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Nokia bets on Windows Phone future

The Nokia Lumia 800 handset  
Nokia unveiled its new Lumia phones at a London event

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Finnish mobile phone maker Nokia has launched two new smartphones based on Microsoft's new Windows Phone 7.5 operating system.

The Lumia 800 and the Lumia 710 mark the beginning of Nokia's fightback against Apple's iPhone and rivals using Google's Android software.

Nokia's new boss, Stephen Elop, had previously warned that the company was stuck on a "burning platform".

Today he said the launch marked the "rebirth" of Nokia.

In an unusual move for the company, it will start shipping the Lumia 800 range almost immediately and hit the shops in France, Germany, Italy, UK, Spain and the Netherlands in November.

The firm also announced four new basic phones.

The brightly coloured handsets are pitched at developing countries.

Mr Elop said the phones would blur the boundaries between feature phones and smart phones, bringing the internet "to the next billion people".

The new range will be called Asha, a name that clearly identifies Nokia's target market: the name is derived from the Hindi word for "hope".

Although the phones will be relatively cheap, they will sport features like touch screens, 5 mega pixel cameras, bright screens, 32GB storage for music and long battery life.
Smartphone fightback
However, profit margins in the market for basic phones are razor thin, and so Nokia's main focus will be on its new smartphones.

Until recently, the company was the world's largest maker of smartphones.

However, its market share has been falling rapidly, and in one of his first moves after taking over at Nokia a year ago, Mr Elop ditched Nokia's two operating systems for phones - the venerable Symbian and the Linux-based MeeGo - and struck a broad alliance with Microsoft.
Now Microsoft's new Windows Phone 7.5 operating system, also dubbed Mango, will power all Nokia's smartphones.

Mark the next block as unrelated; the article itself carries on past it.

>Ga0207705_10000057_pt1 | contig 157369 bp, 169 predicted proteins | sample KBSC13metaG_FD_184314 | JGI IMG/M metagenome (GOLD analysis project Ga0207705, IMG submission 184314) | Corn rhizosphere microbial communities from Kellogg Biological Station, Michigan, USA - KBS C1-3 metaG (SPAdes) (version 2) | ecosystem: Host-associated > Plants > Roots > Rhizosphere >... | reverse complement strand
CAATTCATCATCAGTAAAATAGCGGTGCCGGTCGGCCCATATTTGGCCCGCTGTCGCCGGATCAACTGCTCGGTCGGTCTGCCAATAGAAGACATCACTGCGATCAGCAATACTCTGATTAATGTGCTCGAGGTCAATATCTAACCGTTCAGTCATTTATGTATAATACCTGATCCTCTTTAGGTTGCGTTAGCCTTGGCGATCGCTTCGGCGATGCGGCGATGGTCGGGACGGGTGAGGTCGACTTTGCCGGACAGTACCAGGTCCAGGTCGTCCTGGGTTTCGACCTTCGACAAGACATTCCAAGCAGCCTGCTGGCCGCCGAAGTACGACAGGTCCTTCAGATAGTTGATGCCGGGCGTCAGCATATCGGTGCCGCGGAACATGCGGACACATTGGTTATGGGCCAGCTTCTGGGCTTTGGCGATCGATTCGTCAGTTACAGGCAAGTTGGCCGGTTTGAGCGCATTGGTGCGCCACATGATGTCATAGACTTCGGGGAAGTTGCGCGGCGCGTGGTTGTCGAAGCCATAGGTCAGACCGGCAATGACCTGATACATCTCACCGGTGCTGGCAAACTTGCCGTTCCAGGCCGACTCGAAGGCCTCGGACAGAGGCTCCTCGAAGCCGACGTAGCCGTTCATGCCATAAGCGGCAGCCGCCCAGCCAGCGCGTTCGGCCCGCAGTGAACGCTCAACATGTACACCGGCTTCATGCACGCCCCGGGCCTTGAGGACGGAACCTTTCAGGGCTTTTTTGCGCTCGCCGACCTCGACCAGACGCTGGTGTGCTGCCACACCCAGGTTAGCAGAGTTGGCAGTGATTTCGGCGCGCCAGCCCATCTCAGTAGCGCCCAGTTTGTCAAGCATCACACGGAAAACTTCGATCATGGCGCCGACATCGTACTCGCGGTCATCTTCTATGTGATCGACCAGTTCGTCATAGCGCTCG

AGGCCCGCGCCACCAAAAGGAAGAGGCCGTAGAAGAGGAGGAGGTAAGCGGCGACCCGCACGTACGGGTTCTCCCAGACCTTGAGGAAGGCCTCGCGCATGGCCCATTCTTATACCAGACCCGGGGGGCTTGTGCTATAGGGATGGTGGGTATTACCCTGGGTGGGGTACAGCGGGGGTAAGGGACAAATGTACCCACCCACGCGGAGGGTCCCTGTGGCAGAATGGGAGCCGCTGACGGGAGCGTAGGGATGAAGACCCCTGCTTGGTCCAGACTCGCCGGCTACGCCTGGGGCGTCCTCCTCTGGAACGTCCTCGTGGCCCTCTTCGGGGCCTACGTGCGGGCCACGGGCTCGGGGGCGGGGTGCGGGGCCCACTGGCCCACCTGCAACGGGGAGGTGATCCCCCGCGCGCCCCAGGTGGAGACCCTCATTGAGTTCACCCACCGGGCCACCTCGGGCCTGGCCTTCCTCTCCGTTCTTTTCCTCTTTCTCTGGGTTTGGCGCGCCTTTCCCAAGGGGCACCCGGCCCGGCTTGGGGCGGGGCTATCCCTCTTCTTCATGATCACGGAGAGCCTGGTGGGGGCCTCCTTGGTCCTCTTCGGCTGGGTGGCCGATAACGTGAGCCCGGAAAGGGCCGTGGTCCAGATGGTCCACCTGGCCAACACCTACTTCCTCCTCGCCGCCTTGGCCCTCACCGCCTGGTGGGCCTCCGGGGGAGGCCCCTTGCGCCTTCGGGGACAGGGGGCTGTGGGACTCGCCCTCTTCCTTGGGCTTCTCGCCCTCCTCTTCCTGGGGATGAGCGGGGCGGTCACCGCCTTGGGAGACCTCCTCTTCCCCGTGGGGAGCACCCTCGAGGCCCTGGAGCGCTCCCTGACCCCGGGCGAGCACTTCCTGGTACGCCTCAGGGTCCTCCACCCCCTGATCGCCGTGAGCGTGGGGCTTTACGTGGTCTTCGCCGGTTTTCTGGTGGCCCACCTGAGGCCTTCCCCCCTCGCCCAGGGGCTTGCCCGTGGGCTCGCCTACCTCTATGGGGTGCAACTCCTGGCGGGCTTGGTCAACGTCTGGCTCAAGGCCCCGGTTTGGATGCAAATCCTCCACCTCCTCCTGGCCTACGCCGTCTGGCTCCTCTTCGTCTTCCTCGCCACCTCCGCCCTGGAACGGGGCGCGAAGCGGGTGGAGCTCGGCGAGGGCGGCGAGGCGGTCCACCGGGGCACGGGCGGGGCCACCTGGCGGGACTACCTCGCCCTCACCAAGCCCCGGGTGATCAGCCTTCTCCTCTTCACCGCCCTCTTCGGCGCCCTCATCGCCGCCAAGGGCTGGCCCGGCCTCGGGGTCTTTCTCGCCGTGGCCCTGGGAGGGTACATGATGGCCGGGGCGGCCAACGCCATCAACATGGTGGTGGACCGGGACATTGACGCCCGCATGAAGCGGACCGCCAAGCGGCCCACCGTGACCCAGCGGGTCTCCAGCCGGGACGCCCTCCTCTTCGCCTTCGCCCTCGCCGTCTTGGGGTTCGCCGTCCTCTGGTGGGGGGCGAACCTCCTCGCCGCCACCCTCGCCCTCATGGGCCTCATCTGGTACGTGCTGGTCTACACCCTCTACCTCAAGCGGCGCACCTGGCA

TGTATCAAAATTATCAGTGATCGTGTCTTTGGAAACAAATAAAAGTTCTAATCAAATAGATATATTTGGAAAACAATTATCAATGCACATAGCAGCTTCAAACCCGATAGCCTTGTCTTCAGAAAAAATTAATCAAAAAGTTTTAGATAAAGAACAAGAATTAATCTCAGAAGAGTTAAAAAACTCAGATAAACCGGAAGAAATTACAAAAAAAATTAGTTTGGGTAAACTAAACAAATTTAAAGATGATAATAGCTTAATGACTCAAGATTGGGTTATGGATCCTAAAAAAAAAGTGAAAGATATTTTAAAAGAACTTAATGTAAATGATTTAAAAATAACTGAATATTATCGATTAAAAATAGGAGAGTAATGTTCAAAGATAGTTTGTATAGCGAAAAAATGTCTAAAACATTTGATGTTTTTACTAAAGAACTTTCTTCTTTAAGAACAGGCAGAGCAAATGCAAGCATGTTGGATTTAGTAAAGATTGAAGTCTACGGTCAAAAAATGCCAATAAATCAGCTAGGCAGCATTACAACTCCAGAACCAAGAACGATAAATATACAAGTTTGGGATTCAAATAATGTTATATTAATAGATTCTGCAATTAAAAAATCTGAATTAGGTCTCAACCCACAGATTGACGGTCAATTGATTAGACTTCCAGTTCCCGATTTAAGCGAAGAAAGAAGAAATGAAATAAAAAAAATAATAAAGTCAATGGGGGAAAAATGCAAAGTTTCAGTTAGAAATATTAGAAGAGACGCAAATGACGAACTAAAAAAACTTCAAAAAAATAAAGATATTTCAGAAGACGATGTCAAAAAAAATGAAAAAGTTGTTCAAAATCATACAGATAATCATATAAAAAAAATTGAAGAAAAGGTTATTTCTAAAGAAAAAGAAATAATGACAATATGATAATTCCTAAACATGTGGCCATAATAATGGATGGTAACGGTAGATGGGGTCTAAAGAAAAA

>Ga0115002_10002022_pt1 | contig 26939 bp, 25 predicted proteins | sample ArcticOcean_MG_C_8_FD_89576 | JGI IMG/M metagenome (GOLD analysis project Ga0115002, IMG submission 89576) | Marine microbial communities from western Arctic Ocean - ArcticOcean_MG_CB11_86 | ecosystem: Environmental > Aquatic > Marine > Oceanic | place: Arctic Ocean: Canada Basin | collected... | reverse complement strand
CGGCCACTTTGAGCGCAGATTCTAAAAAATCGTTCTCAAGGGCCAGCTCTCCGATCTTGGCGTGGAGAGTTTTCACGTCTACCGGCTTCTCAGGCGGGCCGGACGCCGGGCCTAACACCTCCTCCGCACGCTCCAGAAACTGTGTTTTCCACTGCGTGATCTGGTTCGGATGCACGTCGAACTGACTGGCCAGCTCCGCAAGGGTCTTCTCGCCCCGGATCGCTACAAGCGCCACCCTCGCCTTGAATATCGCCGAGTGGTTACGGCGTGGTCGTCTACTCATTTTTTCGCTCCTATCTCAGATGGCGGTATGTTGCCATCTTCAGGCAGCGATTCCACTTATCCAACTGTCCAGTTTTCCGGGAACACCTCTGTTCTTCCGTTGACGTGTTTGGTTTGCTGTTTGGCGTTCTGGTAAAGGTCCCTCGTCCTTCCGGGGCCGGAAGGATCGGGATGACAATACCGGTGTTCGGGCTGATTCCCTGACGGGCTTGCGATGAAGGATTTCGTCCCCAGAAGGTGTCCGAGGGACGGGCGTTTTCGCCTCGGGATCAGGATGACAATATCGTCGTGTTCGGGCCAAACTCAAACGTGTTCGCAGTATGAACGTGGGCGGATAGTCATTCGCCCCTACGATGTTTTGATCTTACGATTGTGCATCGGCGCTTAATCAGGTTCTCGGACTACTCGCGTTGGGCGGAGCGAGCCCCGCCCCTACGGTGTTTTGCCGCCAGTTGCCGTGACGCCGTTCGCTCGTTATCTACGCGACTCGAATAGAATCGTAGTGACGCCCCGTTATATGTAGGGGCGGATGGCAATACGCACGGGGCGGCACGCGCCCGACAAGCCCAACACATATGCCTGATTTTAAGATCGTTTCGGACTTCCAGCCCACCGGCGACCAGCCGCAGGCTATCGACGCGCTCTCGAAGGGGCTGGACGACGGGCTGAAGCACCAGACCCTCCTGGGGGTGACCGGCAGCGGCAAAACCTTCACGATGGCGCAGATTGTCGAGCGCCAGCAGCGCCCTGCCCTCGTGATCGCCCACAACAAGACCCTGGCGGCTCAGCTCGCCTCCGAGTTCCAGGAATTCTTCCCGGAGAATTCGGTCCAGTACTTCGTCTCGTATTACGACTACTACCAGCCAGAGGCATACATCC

Mr Elop acknowledged that the Lumia 800 was a design development of a previous Nokia phone, the Symbian-based N9.

Mr Elop said the "Lumia is the first real Windows phone" and predicted the company would be the leader in "smartphone design and craftsmanship".

The Lumia 710, which comes in a range of funky colours, will be pitched as the "affordable" Windows phone.

The phone's product manager, Kevin Shiels, said the new phones would have integrated cameras with high-end Carl Zeiss lenses.

In an explicit dig at Apple's iPhones, he demonstrated how Windows Phone shows

information and updates directly on the first screen, without having to tap into applications.
Speaking at the Nokia World congress, Mr Elop said Nokia had "some tough decisions to make, but [we] have started to deliver some early results".

Nokia had been seen as "reliable, trustworthy", like a mother that will "comb your hair... but that's not good enough," he said.

"We expect people to see something special when they hear Nokia," said Mr Elop.
Nokia's new Lumia 710 handset  
The Lumia 710 is a cheaper alternative to the 800 model
Nokia services
To distinguish itself from other makers of Windows phones like HTC, Samsung and LG, Nokia is betting on a range of services.

Key among them is the integration of location-based services like Nokia Maps, real-time navigation software Nokia Drive, a live-streaming music service Mix Radio and Liveview, an augmented reality service.

Nokia's navigation service Drive will be free. It will not run in an app but will use HTML 5 technology, and will be updated with traffic information in real-time.

Nokia will also deliver its phones with the ESPN sports hub, which will provide free access to text and video news from ESPN.

The biggest innovation, though, could be Nokia Pulse, a service that combines elements of social networking with location services. It allows users to share with friends and family experiences - from pictures to whereabouts to activities, integrated with Nokia's mapping service

Cold water
Shortly before Mr Elop announced the switch to Microsoft Windows Phone, he sent an email to his staff, in which he compared the company to a man on a burning platform, who had the choice of burning to death or jumping into the icy waters below.

The launch of the new phones is Nokia's splash landing. Mr Elop will hope that the new hardware and software offering will be popular enough with consumers to allow the company to swim.

But it is not just Nokia that has a lot riding on the launch of these phones.

Software giant Microsoft has been struggling for years to break into the mobile phone market. Its most recent offering, the Windows Phone 7 software, has been well received but gained little traction in the market.

The company will hope that Nokia's close relationship with mobile phone network operators around the world will give it the access to consumers that has been lacking so far.


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